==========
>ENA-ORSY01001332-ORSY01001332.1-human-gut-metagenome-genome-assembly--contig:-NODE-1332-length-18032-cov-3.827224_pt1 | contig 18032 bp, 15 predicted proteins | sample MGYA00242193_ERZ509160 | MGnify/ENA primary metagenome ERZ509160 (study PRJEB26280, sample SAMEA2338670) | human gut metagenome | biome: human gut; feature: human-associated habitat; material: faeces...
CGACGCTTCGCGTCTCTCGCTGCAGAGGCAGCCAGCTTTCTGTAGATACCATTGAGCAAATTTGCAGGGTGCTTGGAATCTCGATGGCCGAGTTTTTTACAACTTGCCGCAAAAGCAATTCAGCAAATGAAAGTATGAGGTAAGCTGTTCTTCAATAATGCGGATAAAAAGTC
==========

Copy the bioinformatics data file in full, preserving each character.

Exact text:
>ENA-ORSY01001332-ORSY01001332.1-human-gut-metagenome-genome-assembly--contig:-NODE-1332-length-18032-cov-3.827224_pt1 | contig 18032 bp, 15 predicted proteins | sample MGYA00242193_ERZ509160 | MGnify/ENA primary metagenome ERZ509160 (study PRJEB26280, sample SAMEA2338670) | human gut metagenome | biome: human gut; feature: human-associated habitat; material: faeces...
CGACGCTTCGCGTCTCTCGCTGCAGAGGCAGCCAGCTTTCTGTAGATACCATTGAGCAAATTTGCAGGGTGCTTGGAATCTCGATGGCCGAGTTTTTTACAACTTGCCGCAAAAGCAATTCAGCAAATGAAAGTATGAGGTAAGCTGTTCTTCAATAATGCGGATAAAAAGTC